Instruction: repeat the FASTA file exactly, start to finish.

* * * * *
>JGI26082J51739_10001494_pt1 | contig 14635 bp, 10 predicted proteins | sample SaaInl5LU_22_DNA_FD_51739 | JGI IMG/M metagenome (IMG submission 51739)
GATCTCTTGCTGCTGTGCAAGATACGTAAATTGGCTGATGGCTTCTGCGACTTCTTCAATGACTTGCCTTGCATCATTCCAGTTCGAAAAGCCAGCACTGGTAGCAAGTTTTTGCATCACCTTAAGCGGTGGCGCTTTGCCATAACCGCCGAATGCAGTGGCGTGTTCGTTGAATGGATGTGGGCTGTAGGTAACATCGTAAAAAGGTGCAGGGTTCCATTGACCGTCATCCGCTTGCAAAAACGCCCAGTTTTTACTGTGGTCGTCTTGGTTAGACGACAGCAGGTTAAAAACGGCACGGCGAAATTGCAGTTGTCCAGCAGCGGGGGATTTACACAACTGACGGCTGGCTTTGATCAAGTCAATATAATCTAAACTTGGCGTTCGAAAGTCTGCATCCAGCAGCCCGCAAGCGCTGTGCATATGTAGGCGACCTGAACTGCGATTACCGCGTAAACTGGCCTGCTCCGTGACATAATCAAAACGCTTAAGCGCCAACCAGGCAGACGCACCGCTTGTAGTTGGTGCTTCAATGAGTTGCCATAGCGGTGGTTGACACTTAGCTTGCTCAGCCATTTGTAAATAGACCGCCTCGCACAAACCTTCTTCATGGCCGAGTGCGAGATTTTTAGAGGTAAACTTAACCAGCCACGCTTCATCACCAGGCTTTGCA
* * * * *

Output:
>JGI26082J51739_10001494_pt1 | contig 14635 bp, 10 predicted proteins | sample SaaInl5LU_22_DNA_FD_51739 | JGI IMG/M metagenome (IMG submission 51739)
GATCTCTTGCTGCTGTGCAAGATACGTAAATTGGCTGATGGCTTCTGCGACTTCTTCAATGACTTGCCTTGCATCATTCCAGTTCGAAAAGCCAGCACTGGTAGCAAGTTTTTGCATCACCTTAAGCGGTGGCGCTTTGCCATAACCGCCGAATGCAGTGGCGTGTTCGTTGAATGGATGTGGGCTGTAGGTAACATCGTAAAAAGGTGCAGGGTTCCATTGACCGTCATCCGCTTGCAAAAACGCCCAGTTTTTACTGTGGTCGTCTTGGTTAGACGACAGCAGGTTAAAAACGGCACGGCGAAATTGCAGTTGTCCAGCAGCGGGGGATTTACACAACTGACGGCTGGCTTTGATCAAGTCAATATAATCTAAACTTGGCGTTCGAAAGTCTGCATCCAGCAGCCCGCAAGCGCTGTGCATATGTAGGCGACCTGAACTGCGATTACCGCGTAAACTGGCCTGCTCCGTGACATAATCAAAACGCTTAAGCGCCAACCAGGCAGACGCACCGCTTGTAGTTGGTGCTTCAATGAGTTGCCATAGCGGTGGTTGACACTTAGCTTGCTCAGCCATTTGTAAATAGACCGCCTCGCACAAACCTTCTTCATGGCCGAGTGCGAGATTTTTAGAGGTAAACTTAACCAGCCACGCTTCATCACCAGGCTTTGCA